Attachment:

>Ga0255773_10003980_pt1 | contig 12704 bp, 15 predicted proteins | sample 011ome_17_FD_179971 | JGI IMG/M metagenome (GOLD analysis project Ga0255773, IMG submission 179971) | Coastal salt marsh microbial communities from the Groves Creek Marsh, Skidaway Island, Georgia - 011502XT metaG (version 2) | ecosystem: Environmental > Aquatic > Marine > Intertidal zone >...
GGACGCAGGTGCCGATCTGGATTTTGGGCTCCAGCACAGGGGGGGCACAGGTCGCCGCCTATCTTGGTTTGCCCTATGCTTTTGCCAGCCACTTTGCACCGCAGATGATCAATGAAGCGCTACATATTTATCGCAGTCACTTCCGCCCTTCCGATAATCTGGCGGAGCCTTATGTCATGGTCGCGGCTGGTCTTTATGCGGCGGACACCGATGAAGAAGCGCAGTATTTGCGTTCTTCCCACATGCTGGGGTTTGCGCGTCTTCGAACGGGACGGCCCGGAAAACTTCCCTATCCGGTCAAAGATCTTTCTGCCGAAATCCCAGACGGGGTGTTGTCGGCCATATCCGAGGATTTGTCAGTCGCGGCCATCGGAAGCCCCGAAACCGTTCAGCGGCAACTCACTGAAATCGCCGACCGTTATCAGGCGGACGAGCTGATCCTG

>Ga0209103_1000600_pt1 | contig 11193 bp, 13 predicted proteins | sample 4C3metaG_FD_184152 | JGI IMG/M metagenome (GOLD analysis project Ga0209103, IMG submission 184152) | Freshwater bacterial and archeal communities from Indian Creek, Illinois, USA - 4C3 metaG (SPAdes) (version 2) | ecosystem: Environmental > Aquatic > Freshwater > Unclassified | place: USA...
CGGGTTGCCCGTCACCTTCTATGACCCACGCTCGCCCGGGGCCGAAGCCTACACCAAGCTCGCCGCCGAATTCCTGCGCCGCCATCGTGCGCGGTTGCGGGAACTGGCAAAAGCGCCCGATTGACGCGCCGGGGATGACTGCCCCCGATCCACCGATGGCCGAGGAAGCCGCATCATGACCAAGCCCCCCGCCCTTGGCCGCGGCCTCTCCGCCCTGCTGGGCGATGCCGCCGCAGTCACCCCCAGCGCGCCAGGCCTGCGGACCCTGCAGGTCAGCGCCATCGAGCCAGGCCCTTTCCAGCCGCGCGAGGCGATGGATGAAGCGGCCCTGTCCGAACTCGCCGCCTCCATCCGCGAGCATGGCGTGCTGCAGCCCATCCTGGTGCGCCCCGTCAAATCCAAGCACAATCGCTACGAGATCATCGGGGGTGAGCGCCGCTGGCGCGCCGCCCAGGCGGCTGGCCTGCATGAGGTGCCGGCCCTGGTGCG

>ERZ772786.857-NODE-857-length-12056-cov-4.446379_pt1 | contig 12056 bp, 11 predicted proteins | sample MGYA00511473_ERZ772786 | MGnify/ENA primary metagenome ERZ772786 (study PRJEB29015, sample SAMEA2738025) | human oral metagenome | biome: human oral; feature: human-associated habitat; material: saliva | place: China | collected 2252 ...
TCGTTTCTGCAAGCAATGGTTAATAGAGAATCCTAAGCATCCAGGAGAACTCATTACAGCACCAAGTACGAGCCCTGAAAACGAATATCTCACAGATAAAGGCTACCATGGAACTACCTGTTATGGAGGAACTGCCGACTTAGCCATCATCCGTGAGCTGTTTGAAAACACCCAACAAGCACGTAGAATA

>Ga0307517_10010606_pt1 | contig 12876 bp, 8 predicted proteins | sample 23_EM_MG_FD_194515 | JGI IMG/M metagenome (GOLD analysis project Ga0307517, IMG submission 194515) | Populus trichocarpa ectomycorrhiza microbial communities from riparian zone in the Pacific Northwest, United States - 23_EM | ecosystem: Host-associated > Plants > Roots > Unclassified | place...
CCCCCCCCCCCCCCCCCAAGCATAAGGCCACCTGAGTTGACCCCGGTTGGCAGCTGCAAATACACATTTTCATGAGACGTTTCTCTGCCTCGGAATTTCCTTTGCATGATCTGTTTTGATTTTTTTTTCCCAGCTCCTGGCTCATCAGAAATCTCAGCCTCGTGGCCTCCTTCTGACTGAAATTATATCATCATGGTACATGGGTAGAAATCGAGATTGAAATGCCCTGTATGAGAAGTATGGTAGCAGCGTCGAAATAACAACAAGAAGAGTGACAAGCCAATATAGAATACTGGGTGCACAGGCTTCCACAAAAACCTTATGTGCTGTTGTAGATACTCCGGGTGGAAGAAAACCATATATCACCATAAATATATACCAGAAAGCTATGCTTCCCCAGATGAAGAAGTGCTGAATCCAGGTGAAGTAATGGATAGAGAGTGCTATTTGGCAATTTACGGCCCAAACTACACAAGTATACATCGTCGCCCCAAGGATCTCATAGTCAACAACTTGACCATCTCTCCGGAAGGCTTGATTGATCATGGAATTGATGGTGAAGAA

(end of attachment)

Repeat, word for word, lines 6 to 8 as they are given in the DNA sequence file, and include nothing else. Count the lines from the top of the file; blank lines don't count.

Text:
TCGTTTCTGCAAGCAATGGTTAATAGAGAATCCTAAGCATCCAGGAGAACTCATTACAGCACCAAGTACGAGCCCTGAAAACGAATATCTCACAGATAAAGGCTACCATGGAACTACCTGTTATGGAGGAACTGCCGACTTAGCCATCATCCGTGAGCTGTTTGAAAACACCCAACAAGCACGTAGAATA

>Ga0307517_10010606_pt1 | contig 12876 bp, 8 predicted proteins | sample 23_EM_MG_FD_194515 | JGI IMG/M metagenome (GOLD analysis project Ga0307517, IMG submission 194515) | Populus trichocarpa ectomycorrhiza microbial communities from riparian zone in the Pacific Northwest, United States - 23_EM | ecosystem: Host-associated > Plants > Roots > Unclassified | place...
CCCCCCCCCCCCCCCCCAAGCATAAGGCCACCTGAGTTGACCCCGGTTGGCAGCTGCAAATACACATTTTCATGAGACGTTTCTCTGCCTCGGAATTTCCTTTGCATGATCTGTTTTGATTTTTTTTTCCCAGCTCCTGGCTCATCAGAAATCTCAGCCTCGTGGCCTCCTTCTGACTGAAATTATATCATCATGGTACATGGGTAGAAATCGAGATTGAAATGCCCTGTATGAGAAGTATGGTAGCAGCGTCGAAATAACAACAAGAAGAGTGACAAGCCAATATAGAATACTGGGTGCACAGGCTTCCACAAAAACCTTATGTGCTGTTGTAGATACTCCGGGTGGAAGAAAACCATATATCACCATAAATATATACCAGAAAGCTATGCTTCCCCAGATGAAGAAGTGCTGAATCCAGGTGAAGTAATGGATAGAGAGTGCTATTTGGCAATTTACGGCCCAAACTACACAAGTATACATCGTCGCCCCAAGGATCTCATAGTCAACAACTTGACCATCTCTCCGGAAGGCTTGATTGATCATGGAATTGATGGTGAAGAA